Wolfenstein II: The New Colossus’ alternate history was the subject of a recent discussion between Stevivor and MachineGames’ Jens Matthies.
Matthies told Stevivor that MachineGames spends quite a bit of time developing the alternate history and, in turn, the world in which protagonist B.J. Blazkowicz finds himself in.
“This is what we love to do,” Matthies said. “Everyone on the team and the stuff that they’re working on, they’re so incredibly passionate about that; they just love making things as rich as they can.”
According to Matthies, MachineGames is “always looking for those opportunities to deepen” the lore surrounding the Wolfenstein franchise.
“Me and Tommy [Tordsson Björk, co-writer] — when we’re writing stuff, we can go through many revisions, and we talk about it and we change things,” Matthies continued. “We try to reach the highest level of perfection that we can, and that goes for everybody on the team. So I think if you have a team that’s full of passionate people then that just happens organically. Of course, that takes a vast amount of time, but it’s also what we love to do.”
Matthies continued to say that MachineGames is always looking for clever ways to expand the Wolfenstein universe, and detailed an Australian connection in that process.
“We started talking [expansion] from the story side – ‘Well, it would be cool if the Nazis were like they had this date where everybody had to switch to German, where that would be like the official language of the US will be German.’,” he explained. “That’s never something we had in the story, and then we talked to marketing about the game, and they came up with the idea of, ‘Yeah, let’s do a ‘German… or Else!’ game show and get this Americana of those game shows of the 60s, and it would have this incredibly sinister undertone of forcing German on the American people.’ And then that comes back to the game now, so then we can make a poster for that TV show and put it into the game.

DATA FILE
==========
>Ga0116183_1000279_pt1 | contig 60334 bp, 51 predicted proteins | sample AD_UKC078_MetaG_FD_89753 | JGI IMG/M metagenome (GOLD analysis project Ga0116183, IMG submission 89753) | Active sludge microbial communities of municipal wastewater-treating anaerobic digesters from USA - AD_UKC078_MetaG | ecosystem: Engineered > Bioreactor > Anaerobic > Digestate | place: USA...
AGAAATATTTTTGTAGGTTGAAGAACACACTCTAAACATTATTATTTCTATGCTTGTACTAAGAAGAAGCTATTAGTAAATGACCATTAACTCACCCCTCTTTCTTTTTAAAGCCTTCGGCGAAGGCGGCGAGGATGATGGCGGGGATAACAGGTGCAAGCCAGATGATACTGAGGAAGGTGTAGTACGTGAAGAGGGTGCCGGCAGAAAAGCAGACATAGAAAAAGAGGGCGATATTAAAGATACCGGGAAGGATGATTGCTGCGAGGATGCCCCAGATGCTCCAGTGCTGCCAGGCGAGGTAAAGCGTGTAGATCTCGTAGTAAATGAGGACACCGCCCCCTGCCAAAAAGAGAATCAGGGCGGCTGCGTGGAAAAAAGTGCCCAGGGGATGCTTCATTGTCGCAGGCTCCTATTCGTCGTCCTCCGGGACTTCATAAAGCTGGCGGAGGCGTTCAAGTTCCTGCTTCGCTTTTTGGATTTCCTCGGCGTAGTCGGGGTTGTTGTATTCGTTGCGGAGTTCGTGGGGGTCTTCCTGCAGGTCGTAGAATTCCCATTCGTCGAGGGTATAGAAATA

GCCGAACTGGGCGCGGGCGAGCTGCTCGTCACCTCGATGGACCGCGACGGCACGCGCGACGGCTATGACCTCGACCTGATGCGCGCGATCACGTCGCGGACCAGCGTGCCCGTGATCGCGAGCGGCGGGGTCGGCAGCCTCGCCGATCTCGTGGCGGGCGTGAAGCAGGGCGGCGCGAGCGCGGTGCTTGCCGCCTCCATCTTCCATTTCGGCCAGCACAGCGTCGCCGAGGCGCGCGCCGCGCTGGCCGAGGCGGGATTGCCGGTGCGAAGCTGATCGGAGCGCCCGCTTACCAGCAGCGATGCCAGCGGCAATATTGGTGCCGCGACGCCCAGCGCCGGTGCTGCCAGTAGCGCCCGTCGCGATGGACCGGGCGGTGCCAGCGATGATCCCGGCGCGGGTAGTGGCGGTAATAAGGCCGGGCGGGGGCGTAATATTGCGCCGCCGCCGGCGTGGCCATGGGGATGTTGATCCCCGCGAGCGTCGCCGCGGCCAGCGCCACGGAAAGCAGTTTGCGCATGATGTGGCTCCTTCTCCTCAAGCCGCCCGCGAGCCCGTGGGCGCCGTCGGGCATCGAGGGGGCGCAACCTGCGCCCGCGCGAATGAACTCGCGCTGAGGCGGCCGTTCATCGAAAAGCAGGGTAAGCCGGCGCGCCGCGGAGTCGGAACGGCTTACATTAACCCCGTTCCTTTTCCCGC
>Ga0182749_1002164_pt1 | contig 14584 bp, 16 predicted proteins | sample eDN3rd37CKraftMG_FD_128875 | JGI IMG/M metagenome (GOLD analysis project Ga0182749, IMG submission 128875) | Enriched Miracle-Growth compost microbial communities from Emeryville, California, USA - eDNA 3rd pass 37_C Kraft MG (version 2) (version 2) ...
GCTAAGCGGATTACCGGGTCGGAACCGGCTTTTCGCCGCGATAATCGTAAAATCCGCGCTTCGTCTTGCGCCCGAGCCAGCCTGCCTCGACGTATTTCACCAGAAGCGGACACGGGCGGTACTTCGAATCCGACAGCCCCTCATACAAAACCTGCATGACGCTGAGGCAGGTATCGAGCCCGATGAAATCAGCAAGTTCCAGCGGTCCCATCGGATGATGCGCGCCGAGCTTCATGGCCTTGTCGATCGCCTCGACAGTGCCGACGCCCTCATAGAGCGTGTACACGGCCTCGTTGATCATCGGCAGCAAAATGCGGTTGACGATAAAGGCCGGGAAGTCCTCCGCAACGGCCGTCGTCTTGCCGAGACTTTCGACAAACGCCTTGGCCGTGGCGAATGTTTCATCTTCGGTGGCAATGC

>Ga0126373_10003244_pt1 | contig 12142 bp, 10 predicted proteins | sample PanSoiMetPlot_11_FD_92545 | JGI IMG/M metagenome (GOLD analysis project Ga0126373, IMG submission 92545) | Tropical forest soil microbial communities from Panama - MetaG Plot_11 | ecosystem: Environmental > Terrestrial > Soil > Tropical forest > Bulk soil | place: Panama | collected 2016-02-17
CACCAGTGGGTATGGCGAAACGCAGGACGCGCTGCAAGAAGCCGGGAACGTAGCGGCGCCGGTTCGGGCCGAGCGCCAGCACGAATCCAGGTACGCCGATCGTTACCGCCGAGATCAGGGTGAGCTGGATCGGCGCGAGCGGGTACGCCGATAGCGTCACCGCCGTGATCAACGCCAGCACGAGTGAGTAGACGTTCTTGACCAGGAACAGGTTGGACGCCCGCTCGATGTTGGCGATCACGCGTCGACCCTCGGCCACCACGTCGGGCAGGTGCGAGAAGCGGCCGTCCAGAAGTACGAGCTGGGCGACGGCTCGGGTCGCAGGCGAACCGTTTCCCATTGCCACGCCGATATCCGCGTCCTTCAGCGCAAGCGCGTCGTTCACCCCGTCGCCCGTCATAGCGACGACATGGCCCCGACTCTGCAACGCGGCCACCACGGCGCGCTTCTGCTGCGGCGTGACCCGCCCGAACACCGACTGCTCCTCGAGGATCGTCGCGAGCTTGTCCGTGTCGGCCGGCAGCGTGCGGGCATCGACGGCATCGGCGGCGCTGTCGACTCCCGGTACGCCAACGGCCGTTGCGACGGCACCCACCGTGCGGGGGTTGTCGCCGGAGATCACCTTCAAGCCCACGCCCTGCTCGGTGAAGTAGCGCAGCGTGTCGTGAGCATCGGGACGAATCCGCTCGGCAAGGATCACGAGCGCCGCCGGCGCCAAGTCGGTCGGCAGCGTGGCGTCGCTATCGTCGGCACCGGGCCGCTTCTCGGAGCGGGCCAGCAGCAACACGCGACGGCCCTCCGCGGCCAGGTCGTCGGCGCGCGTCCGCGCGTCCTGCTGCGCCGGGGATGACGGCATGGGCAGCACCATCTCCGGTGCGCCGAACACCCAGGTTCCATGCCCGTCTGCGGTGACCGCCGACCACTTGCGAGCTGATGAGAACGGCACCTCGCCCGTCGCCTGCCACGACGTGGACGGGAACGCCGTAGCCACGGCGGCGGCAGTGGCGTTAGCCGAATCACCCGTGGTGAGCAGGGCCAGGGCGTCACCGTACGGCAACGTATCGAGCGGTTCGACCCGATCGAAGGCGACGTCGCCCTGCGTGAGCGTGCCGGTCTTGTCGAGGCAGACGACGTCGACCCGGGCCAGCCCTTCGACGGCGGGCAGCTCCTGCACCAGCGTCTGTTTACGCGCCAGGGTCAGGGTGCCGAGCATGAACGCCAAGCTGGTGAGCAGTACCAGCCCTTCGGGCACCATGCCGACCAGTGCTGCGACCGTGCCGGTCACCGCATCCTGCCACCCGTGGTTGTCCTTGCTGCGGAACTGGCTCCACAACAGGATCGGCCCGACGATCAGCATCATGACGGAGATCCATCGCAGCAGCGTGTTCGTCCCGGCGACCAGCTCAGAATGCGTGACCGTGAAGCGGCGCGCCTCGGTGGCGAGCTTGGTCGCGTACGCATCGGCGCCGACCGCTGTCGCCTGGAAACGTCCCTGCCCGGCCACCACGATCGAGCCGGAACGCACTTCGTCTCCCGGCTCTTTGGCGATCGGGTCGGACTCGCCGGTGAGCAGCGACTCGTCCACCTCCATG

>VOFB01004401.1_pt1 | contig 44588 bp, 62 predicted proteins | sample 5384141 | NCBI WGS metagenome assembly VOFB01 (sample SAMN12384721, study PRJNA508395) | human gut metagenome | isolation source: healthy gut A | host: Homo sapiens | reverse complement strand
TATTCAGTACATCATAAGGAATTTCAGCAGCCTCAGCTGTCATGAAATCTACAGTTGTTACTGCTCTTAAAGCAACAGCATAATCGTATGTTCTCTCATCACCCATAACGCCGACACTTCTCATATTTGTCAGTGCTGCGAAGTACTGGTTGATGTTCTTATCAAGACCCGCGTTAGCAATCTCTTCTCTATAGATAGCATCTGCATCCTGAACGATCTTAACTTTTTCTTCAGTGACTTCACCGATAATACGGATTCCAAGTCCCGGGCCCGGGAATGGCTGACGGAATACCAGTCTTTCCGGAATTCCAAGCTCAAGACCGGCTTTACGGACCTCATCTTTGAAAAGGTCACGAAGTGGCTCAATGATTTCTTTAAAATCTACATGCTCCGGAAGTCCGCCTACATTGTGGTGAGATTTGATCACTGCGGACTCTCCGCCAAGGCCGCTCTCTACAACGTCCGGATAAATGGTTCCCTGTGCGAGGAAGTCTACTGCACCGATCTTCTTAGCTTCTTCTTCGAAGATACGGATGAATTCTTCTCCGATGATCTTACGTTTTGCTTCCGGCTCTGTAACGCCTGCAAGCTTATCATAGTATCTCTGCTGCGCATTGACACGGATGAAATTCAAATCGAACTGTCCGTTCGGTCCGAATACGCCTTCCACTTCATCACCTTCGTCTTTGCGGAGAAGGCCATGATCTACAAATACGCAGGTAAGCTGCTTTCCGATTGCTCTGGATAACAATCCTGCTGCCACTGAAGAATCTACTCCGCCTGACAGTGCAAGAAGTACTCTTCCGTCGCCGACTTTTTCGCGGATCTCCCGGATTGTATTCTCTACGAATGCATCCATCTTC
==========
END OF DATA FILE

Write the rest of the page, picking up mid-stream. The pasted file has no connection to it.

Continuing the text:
“And then Mick Gordon, our Australian composer, he — because we have this fake band called Die Kafer in the first game — he made a song for them called ‘Mond, Mond, Ja, Ja’. And in this game, he has made the song then for Changeover Day, which is just the most catchy pop song you’ve ever heard,” he said with a laugh.
“Once you hear it, it’s impossible to get it out of your head. So there’s a lot of those sort of cross pollination happening, but it all sort of assumes that the channels of communication are open and everybody’s talking to each other. If you have that, then that sort of rises somehow out of just the creative climate.”
Matthies said things like the pop song allow for a small break from the serious situation of Nazis invading America.
“It [makes things] lighter but it’s with a sinister undertone,” he said. “I think that kind of gallows humour, that’s such a human thing. Regardless of how dire your circumstances, you will find a way — the humour becomes a coping mechanism for that.
“You need to find those moments,” Matthies continued. “And I think that’s something that goes for the relationships, as well, especially between B.J. and Anya, where we have this idea of their relationship sort of existing in the stolen moments. Where they have this enormous project that they’re both trying to accomplish in terms of ending the Nazi rule, but still they have to be human and live, and they have to steal these moments where they can be together.”
Sweet but sad, right?